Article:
No Boundaries: The Lien Villas Collective

No Boundaries: The Lien Villas Collective
Exterior of the Raw House by Metropolitan Office Experimental
(Image credit: TBC)

It's sometimes said that Singaporean architects tend to default towards an unthinking mimicry of western ideals and design concepts that don't always translate well into a tropical Asian context.

The recent completion of the last of the five houses in the Lien family's sprawling family estate represents a high watermark in Singapore's dalliance with architectural experimentation - this now faithfully documented and lavishly photographed in a new book 'No Boundaries' by Pesaro Publishing.

The Lien Villas have obvious antecedents - among them the Commune by the Great Wall near Beijing, the Leeum Samsung Museum of Art in Seoul and the Nexus World Housing in Fukuoka - but what sets this project apart is a master-plan that manages to fit six fairly substantial houses (five new-builds plus the original family mansion) into a harmonious whole.

More to the point, each house boasts a distinctive visual DNA, whether it's Ministry of Design's Zig Zag House that dog-legs around three internal courtyards; the topsy-turvy Escher-like cubes of PODesign's 8Box House that could double as a set for the movie 'Inception'; the grand gallery spaces of Raw House by Metropolitan Office Experimental; the unexpected presence of a bird's nest-like alfresco tea room that floats out of Zarch Collaborative's raw Cubic House; K2LD's trademark timber screens and lofty heights; and, finally, Terre's very sensitive renovation of the original family mansion designed by Frank Brewer in the 1930s.

Of course, it's not possible to quantify, just yet, how groundbreaking and influential the Lien Villas will eventually be - at least for the next generation of architects - but as the Japanese architect Kengo Kuma, no slouch himself when it comes to designing out of the box, notes in his foreword to 'No Boundaries', the villas are 'an attempt to create a new housing prototype' to replace the chaotic and environmentally unfriendly suburban architecture of the 20th-century'.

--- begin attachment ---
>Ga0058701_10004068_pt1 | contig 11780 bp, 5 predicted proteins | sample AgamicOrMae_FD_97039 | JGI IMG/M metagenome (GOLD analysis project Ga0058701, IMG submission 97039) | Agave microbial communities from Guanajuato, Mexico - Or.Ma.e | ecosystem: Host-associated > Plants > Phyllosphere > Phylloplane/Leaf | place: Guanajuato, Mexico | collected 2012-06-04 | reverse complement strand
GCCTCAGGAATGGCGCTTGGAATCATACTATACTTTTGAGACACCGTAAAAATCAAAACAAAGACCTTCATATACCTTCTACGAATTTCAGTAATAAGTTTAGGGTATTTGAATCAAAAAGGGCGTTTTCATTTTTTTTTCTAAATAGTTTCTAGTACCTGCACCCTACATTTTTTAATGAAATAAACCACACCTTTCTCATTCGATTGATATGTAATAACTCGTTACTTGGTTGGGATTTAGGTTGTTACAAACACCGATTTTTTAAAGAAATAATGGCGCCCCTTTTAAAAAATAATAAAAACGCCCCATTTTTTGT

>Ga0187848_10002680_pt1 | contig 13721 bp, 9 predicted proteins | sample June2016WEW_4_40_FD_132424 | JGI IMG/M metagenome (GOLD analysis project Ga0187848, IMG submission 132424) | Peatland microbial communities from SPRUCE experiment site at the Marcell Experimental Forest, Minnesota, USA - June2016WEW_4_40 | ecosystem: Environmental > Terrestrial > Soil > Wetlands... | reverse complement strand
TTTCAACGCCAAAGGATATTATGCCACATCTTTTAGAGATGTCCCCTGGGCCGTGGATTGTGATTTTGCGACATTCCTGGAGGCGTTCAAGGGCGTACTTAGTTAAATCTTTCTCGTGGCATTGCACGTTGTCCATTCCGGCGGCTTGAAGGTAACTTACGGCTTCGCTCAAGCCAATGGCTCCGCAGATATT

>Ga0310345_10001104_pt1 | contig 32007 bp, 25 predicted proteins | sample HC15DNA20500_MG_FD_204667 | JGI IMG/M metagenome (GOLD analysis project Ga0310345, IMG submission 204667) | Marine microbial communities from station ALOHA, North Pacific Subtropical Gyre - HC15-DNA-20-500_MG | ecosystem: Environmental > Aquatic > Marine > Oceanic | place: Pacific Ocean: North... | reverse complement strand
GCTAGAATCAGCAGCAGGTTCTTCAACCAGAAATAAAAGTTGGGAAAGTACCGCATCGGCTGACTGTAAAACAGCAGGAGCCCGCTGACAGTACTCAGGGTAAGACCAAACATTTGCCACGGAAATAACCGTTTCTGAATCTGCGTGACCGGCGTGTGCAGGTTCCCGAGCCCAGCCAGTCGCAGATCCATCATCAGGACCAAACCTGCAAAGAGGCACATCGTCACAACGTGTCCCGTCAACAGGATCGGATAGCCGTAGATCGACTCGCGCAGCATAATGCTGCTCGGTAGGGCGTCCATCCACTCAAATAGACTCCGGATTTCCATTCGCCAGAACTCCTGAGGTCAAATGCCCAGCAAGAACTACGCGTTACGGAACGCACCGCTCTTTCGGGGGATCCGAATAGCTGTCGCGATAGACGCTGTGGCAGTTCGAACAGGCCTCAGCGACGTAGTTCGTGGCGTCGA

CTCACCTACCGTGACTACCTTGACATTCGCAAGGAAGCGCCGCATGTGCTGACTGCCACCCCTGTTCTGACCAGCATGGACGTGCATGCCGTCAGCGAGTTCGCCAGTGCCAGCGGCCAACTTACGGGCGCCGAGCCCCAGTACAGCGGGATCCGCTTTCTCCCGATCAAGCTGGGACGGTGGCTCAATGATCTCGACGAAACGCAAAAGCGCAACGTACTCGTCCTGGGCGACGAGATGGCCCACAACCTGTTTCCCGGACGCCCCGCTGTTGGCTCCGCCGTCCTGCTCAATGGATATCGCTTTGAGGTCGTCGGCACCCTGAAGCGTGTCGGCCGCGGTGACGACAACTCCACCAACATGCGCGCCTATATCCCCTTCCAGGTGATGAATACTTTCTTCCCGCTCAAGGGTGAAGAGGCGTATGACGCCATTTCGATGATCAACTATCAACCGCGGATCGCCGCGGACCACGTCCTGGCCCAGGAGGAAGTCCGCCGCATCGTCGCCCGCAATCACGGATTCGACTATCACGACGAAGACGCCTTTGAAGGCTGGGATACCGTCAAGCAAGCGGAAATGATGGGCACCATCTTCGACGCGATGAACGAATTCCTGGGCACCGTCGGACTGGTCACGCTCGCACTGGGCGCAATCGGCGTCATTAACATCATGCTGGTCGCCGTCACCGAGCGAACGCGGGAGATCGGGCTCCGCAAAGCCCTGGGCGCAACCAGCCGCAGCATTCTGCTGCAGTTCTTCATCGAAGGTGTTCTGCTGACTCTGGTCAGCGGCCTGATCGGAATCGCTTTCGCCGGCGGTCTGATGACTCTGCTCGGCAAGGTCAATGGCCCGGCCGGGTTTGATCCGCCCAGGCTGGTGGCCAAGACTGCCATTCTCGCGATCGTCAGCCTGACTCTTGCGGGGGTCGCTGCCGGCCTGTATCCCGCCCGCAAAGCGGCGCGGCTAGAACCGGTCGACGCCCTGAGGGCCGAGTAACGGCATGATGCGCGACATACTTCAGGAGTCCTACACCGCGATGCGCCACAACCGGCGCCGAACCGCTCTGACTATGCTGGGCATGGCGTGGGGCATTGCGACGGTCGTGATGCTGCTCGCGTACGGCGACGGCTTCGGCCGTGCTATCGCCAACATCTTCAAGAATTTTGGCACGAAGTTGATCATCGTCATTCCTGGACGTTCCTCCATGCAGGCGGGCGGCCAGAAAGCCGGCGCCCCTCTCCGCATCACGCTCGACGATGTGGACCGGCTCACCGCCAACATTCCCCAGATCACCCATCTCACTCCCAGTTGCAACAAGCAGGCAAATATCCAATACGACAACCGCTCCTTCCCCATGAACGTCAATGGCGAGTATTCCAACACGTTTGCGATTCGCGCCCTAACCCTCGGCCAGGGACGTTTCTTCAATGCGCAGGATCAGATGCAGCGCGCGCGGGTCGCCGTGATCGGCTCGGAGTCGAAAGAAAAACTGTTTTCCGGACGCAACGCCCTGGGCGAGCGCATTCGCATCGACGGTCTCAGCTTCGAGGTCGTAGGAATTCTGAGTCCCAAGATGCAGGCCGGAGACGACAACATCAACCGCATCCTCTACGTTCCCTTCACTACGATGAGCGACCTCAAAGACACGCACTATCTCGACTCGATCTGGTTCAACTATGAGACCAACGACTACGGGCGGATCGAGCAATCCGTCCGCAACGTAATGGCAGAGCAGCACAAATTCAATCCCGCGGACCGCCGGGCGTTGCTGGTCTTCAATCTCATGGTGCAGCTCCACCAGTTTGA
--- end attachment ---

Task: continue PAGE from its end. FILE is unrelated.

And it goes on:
That attempt, alone, deserves applause.

No Boundaries: The Lien Villas Collective

An aerial view of the Zigzag House by Ministry of Design – the design makes the most of its oddly shaped plot presenting a series of internal courtyards

(Image credit: Ministry of Design)

No Boundaries: The Lien Villas Collective

The 8-Box House by PO Design is a cluster of eight white cubic volumes of different sizes and orientation

(Image credit: PO Design )

No Boundaries: The Lien Villas Collective

Cubic House by Zarch Collaboratives comprises a series of cubes and overlapping planes to create six different pavilions

(Image credit: Zarch Collaboratives)

No Boundaries: The Lien Villas Collective

An evening view of the Screen House by K2LD with the timber-slatted entertainment pavilion overlooking the swimming pool

(Image credit: K2LD)

No Boundaries: The Lien Villas Collective

The original Patriach House was renovated by Terre who also installed a new wing

(Image credit: Terre )

No Boundaries: The Lien Villas Collective

Detail of a bronze screen in the Patriach House

(Image credit: Terre)

No Boundaries: The Lien Villas Collective

The modern lines of the new wing of the Patriach House, segues onto the original house

(Image credit: Terre)

No Boundaries: The Lien Villas Collective

An aerial view of the Screen House (bottom right), Cubic House (top right) and Zigzag House (left)

(Image credit: Press)

Daven Wu is the Singapore Editor at Wallpaper*. A former corporate lawyer, he has been covering Singapore and the neighbouring South-East Asian region since 1999, writing extensively about architecture, design, and travel for both the magazine and website. He is also the City Editor for the Phaidon Wallpaper* City Guide to Singapore.